Sharing the shiny apps for my “STAT 2: Introduction to Statistics” course at UC Berkeley.

Using R to plot colored jittery text, just for fun.

Using R to solve the crocodile math problem from the Scottish **Higher Maths** exam of May 2015.

This is probably one of my shortest posts, but this doesn’t mean that it is useless.

As some of you know, one of my favorite research topics has to do with Partial Least Squares (PLS) methods. Along with my interest in theoretical considerations, methodological aspects, practical applications, and software tools, one of my long standing obsessions has been related to the historical side of PLS methods.

In this post I’ll talk about how to unblock your Google account so you can have access to your Goolgle docs when using the R package RGoogleDocs.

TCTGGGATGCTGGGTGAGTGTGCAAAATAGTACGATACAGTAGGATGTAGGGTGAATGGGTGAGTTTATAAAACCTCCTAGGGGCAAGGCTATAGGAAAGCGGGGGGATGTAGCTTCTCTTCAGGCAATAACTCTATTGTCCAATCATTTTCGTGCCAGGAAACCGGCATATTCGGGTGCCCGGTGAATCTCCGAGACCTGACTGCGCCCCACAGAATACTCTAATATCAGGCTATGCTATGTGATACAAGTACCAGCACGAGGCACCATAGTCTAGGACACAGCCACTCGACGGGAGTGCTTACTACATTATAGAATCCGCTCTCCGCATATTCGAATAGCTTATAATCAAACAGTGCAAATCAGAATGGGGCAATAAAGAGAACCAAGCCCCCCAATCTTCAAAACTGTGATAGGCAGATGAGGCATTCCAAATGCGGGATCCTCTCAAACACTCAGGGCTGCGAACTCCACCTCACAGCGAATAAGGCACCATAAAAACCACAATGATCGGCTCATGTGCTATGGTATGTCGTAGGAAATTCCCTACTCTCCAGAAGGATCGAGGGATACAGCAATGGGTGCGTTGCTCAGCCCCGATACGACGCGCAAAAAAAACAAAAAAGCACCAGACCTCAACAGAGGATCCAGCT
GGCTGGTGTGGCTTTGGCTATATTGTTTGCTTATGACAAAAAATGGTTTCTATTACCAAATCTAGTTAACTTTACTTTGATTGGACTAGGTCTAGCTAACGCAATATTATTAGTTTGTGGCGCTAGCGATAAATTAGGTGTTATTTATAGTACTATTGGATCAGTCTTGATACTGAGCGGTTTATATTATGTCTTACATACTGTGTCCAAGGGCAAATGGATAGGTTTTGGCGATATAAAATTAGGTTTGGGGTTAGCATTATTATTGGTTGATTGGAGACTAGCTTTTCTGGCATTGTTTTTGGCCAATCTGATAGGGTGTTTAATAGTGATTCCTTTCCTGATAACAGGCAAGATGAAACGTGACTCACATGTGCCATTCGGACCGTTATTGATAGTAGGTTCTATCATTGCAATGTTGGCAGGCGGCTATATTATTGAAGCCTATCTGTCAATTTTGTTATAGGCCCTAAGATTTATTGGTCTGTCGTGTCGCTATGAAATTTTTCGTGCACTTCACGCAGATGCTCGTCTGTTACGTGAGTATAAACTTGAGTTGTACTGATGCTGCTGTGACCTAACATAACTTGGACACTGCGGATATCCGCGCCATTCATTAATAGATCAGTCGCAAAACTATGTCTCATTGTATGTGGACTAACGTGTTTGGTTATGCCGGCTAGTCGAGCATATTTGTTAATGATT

In September of last year I started to prepare some teaching material about Partial Least Squares methods. And of course I also thought about including a couple of sections about the history and evolution of such techniques.

In this post I’ll describe a problem for manipulating data in R, that I think might be useful for those working on genetics and related fields.

After receiving some emails commenting on my work and asking information about it,
I want to talk about the behind the scenes of **Manipulating Data Tables in R**.

I’m always surprised to find “new” (to me) functions and commands in R that I had no idea they existed. This is the case of the life-saving `capture.output()`

function.